As in many other fields, there seems to be general agreement
that digital culture is transforming how we learn modern languages (and how we study
the cultures which use them), but too often the discussion has veered between
excessive optimism or pessimism about the opportunities and challenges that
arise as a result. In the early days, digital ‘technology’–with the emphasis
on ‘technology’ rather than ‘culture’–was frequently seen in black or white
terms, but now that digital culture plays such an important part in our lives,
people are starting to get a more nuanced understanding of its effects, and are
thinking more about how to use digital culture in an informed and critical way,
to improve various aspects of our lives. The Digital Mediations strand looks at
the history, present and future of ‘digital’ Modern Languages research,
exploring the debates and practices which have informed this research under
various digitally-related labels, from ‘new media’, or ‘cyberculture’, to
Our first workshop later this month will showcase a number of different perspectives on this theme, and continue a discussion which has gained traction with publications like ‘Modern Languages and the Digital: The Shape of the Discipline’ http://www.modernlanguagesopen.org/articles/10.3828/mlo.v0i0.156/ and ‘Where’s the ML in DH? And Where’s the DH in ML? The Relationship between Modern Languages and Digital Humanities, and an Argument for a Critical DHML’ http://digitalhumanities.org/dhq/vol/11/1/000287/000287.html.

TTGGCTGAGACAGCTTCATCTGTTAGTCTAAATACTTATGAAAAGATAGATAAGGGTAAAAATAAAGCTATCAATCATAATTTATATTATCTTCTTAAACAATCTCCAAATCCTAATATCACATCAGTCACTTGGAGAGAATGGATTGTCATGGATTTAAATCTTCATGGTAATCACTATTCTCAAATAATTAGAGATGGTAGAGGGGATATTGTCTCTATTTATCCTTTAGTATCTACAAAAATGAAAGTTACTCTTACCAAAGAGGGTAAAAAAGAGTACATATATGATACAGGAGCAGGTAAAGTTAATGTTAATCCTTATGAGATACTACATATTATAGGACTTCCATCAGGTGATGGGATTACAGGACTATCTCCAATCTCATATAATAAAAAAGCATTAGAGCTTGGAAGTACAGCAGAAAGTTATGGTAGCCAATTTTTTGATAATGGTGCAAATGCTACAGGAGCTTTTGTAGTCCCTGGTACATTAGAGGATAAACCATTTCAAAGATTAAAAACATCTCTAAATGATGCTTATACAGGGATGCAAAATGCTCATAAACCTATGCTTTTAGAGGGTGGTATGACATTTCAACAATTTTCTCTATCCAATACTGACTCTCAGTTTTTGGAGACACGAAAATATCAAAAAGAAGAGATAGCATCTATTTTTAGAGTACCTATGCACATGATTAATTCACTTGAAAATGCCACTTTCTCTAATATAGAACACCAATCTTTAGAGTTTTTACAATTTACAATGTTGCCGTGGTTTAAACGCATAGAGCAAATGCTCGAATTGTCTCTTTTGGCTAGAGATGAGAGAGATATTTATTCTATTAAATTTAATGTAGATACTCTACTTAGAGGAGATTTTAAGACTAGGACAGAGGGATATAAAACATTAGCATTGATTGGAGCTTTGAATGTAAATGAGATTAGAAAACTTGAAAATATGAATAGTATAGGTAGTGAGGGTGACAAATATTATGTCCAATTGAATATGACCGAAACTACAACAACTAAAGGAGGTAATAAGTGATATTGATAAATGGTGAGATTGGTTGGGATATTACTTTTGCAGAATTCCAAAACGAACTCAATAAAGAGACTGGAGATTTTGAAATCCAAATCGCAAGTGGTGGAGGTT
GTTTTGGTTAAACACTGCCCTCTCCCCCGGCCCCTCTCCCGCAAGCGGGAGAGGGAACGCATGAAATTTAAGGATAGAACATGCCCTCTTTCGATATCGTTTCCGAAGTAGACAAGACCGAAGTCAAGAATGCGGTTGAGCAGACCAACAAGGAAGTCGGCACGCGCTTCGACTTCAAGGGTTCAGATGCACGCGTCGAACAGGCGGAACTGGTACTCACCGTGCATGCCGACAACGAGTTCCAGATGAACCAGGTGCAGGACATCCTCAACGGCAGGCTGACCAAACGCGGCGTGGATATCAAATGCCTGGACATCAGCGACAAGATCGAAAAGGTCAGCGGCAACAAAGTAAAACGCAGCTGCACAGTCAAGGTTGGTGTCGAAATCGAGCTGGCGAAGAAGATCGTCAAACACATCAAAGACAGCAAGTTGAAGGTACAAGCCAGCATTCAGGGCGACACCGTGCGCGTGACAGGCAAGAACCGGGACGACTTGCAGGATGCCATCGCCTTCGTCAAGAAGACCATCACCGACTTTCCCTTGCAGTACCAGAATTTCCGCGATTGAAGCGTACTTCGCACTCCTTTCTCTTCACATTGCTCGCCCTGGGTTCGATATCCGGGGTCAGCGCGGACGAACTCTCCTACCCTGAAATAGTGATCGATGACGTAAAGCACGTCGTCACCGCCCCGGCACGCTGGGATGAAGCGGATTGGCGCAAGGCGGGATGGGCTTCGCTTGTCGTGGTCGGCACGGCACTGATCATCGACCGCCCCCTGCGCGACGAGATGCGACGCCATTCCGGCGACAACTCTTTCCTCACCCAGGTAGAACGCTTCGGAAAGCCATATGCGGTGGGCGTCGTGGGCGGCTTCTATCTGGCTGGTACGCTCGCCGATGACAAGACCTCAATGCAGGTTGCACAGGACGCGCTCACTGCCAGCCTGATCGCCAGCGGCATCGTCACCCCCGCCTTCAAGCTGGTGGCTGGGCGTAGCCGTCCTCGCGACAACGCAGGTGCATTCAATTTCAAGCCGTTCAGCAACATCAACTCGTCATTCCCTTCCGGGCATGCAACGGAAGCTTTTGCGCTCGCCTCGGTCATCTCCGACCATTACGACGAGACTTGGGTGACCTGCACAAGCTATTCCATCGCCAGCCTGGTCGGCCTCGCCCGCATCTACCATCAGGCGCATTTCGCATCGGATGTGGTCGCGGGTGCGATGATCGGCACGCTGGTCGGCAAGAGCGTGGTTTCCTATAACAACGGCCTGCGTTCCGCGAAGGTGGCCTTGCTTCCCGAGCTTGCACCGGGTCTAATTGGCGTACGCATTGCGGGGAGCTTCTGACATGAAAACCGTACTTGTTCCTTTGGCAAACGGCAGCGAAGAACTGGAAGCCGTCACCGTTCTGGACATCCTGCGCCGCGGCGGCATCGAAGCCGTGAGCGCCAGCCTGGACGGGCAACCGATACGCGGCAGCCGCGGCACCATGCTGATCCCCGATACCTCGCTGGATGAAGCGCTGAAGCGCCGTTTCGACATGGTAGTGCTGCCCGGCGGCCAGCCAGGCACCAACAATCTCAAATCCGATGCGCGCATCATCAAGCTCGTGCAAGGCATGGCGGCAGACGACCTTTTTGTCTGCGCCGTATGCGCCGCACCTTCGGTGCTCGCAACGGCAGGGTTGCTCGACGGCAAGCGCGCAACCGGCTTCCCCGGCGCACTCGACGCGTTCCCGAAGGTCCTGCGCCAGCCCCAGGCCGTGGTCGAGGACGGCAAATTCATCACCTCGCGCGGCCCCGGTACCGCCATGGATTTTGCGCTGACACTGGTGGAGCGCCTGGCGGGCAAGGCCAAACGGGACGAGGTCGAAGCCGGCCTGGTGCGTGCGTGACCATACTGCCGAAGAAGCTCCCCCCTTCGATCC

The event brings together researchers, cultural sector respondents and digital practitioners to explore the impact so far on the research landscape in Modern Languages and there will be opportunities both to hear what about some of the exciting projects and tools people have developed, and to debate where these new methodologies sit in relation to more established practice.
We encourage you to join in the conversation online by following our Twitter account @languageacts or joining in the discussion at hashtag #languageacts
We will be producing a series of blog posts, with contributions from the project and beyond, to discuss themes related to the digital mediation of Modern Languages. Our first posts will go online soon. And do feel free to offer your own response in the comment box below – our starting questions are:
· What do you think has been the most important digitally-mediated transformation in Modern Languages research so far?
· What most excites you (or worries you!) about the possible impact of digital culture in the future?